From the work in progress.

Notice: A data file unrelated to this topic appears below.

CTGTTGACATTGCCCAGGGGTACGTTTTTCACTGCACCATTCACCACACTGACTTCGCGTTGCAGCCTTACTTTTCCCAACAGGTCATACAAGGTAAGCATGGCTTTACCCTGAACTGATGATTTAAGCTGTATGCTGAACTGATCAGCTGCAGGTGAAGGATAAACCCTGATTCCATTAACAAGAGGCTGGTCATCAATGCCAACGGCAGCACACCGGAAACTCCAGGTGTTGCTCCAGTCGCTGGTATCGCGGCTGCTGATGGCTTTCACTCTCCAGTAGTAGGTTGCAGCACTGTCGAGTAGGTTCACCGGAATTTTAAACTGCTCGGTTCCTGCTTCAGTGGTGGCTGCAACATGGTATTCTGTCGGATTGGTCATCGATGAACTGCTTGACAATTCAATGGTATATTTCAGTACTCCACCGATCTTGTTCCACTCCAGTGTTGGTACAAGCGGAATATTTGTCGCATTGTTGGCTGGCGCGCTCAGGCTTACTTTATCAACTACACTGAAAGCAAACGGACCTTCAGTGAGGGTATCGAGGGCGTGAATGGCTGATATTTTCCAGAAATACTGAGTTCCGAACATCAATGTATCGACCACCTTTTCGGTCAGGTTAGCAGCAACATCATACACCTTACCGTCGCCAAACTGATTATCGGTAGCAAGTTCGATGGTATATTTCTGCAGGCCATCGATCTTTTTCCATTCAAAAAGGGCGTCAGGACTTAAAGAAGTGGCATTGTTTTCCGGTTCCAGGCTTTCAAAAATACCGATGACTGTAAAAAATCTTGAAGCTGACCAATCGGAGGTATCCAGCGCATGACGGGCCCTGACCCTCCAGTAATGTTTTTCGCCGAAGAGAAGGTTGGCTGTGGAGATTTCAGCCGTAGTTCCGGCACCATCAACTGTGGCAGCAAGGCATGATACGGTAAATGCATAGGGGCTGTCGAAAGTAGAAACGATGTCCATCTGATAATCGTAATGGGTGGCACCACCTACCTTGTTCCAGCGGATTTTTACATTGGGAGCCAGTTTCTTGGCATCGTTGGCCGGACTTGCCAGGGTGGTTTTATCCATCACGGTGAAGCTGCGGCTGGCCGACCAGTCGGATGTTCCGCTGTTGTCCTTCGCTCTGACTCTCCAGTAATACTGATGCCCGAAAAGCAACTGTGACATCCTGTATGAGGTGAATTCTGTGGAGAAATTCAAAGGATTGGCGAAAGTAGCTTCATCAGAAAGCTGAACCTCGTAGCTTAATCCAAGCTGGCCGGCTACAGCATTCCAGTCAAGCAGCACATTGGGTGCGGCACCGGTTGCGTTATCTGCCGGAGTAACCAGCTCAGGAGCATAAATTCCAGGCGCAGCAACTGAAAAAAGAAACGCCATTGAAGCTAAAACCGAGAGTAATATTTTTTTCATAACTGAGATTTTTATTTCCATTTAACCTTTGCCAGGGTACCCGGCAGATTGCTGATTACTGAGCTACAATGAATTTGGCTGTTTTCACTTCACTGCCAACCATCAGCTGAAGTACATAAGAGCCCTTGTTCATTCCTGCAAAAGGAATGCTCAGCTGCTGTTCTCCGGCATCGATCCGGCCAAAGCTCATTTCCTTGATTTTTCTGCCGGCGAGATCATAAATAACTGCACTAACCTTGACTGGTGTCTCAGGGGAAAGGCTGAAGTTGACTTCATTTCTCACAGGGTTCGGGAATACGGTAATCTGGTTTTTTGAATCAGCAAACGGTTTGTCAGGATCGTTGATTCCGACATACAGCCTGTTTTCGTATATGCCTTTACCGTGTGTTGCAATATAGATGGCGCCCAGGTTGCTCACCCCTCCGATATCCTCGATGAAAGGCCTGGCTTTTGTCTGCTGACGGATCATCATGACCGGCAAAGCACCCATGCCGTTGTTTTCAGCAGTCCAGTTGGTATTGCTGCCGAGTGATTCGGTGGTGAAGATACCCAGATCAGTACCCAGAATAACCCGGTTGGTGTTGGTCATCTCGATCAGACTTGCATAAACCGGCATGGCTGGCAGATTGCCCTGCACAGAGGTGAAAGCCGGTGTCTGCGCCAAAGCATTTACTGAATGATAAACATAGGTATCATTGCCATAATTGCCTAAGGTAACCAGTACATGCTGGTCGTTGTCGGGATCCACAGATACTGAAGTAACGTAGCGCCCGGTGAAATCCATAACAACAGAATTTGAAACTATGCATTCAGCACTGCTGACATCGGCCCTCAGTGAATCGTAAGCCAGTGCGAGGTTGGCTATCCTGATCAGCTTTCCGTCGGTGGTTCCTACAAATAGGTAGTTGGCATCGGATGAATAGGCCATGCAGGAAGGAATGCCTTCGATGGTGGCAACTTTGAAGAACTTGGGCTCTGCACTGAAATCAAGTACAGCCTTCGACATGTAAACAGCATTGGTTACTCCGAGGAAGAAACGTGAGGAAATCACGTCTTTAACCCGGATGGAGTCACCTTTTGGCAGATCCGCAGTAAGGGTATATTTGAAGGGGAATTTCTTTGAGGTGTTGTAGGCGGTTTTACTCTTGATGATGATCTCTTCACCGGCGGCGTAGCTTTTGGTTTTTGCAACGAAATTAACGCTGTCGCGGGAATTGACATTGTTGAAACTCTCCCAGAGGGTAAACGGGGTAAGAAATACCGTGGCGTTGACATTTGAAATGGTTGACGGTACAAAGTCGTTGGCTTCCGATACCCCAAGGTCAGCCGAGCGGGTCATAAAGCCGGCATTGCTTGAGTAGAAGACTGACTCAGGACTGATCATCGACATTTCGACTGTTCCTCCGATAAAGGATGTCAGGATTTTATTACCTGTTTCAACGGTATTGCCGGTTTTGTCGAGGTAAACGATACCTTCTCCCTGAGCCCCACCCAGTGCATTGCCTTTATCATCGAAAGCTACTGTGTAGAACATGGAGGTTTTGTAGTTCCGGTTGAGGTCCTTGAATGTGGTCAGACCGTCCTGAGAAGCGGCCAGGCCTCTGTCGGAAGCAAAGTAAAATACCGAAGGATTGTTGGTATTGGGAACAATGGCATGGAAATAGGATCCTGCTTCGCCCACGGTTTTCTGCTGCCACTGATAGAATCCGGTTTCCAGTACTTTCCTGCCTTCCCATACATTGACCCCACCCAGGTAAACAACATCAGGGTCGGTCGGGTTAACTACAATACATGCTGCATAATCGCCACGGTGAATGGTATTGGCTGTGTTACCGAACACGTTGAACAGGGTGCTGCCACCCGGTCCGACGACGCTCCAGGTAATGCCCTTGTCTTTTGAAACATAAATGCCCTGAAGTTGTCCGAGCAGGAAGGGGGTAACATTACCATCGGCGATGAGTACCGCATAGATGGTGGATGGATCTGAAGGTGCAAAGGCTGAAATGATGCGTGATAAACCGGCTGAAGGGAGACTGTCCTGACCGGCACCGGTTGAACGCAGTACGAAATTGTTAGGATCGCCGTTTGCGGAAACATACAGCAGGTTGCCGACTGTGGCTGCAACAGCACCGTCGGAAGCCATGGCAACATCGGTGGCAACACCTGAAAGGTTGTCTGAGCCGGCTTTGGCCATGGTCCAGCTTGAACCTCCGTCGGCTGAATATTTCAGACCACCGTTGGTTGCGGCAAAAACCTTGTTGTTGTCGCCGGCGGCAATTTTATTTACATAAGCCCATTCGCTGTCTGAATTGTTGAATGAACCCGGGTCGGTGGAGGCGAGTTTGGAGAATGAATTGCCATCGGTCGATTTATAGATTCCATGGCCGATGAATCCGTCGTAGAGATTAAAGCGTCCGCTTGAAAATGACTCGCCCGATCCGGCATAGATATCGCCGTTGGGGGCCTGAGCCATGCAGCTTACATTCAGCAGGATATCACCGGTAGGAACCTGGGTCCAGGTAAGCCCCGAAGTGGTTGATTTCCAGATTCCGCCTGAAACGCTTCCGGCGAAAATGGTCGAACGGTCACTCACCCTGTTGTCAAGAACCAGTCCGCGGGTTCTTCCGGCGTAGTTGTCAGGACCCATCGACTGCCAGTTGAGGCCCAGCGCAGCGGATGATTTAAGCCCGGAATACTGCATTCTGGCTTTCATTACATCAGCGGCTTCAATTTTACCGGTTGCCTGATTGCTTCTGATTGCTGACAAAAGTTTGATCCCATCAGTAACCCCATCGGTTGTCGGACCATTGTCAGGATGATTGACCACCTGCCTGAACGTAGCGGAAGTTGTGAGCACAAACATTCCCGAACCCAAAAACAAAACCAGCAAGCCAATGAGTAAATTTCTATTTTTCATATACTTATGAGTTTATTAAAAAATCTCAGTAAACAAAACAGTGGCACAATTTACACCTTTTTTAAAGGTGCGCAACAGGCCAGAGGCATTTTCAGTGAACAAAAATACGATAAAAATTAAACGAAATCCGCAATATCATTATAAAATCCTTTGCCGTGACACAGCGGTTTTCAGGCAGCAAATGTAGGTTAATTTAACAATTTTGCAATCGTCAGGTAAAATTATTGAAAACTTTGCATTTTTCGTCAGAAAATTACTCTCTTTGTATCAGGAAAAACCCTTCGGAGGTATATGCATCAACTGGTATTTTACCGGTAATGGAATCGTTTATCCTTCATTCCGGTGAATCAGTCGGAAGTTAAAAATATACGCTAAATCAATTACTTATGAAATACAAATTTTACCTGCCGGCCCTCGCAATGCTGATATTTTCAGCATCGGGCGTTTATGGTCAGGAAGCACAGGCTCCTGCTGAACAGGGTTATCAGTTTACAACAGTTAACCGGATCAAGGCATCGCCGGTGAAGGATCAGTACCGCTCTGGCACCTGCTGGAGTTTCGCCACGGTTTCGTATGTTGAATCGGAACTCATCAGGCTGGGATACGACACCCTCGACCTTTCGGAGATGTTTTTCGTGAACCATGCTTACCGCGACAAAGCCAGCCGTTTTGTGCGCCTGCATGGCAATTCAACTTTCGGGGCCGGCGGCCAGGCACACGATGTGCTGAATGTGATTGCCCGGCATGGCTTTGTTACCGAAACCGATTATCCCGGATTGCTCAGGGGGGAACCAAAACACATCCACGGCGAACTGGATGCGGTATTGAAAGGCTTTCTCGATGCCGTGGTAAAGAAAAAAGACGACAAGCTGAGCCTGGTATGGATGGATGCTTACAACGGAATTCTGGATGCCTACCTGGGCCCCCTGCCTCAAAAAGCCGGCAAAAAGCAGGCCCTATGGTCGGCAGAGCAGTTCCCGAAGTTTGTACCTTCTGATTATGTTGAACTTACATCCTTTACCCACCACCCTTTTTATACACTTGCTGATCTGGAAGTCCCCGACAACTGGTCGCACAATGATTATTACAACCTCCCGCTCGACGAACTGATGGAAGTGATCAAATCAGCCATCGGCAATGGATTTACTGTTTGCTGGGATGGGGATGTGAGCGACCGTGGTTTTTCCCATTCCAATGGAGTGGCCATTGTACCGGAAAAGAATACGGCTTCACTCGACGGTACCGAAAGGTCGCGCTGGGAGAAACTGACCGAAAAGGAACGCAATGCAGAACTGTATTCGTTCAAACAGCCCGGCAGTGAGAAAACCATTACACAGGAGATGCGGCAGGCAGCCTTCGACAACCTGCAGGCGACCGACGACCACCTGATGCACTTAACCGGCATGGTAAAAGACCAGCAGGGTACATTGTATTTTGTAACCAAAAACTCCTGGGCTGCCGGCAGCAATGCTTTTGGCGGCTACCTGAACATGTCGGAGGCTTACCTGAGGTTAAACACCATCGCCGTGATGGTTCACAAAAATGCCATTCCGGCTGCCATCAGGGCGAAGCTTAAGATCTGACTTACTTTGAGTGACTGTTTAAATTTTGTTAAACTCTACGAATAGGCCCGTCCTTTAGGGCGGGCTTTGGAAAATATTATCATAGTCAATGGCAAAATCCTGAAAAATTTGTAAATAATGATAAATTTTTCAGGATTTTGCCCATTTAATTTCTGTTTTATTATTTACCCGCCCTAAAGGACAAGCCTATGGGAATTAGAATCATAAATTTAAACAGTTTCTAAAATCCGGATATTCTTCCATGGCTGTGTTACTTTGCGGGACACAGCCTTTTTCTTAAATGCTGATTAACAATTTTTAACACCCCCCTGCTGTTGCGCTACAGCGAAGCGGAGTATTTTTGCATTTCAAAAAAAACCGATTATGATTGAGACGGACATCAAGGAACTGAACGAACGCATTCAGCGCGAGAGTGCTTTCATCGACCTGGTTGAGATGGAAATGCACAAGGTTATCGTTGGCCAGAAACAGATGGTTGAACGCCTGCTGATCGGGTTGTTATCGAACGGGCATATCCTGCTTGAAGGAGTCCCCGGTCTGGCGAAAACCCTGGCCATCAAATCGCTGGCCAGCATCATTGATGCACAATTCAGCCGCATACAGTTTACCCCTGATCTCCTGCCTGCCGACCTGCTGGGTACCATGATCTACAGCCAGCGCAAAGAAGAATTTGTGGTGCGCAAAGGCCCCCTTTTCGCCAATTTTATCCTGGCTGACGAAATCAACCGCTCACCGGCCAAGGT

A burst of laughter, high and clear as the song of a nightingale, tumbled in through the window. Chekhonte pushed open the sash and leaned out, pen in hand, to find the source. Directly below him on the pavement stood a young woman in a white sunbonnet, holding with each of her hands the hand of a little girl. She laughed again, a strong laugh without a hint of self-consciousness, and then she called out to someone Chekhonte could not see. She spoke English, too rapidly for him to understand a word. The little girls were blond, with curls and pink bows and sailor dresses and Chekhonte assumed they were Americans. The maitre d’hôtel had mentioned that there were several American families staying there for the season. The young woman laughed and Chekhonte felt a deep aching loneliness throb behind his heart and for a full two minutes he was in love with the American woman and he had a powerful urge to lay aside his writing and fling himself down four flights of stairs and into the street where he would declare his passionate devotion to her in broken English.I'm currently working on the central story to this collection, a novella-length thing called "Antosha in Prague" (surprise). I've somehow convinced myself that the best formal structure for this particular story is a series of letters written by the Antosha character to a variety of people. There will be something like fifty letters, I think. I've never done this particular trick, so the high degree of difficulty is quite pleasing. The story will end with a contrasting section, the diary of a young Czech law student. It will all be really cool or really dumb; that's the only way to fly, kids. The epistolary format is exhausting, by the way. I don't recommend it to anyone. It is, however, an excellent framework for nested stories. Spoilers, sorry.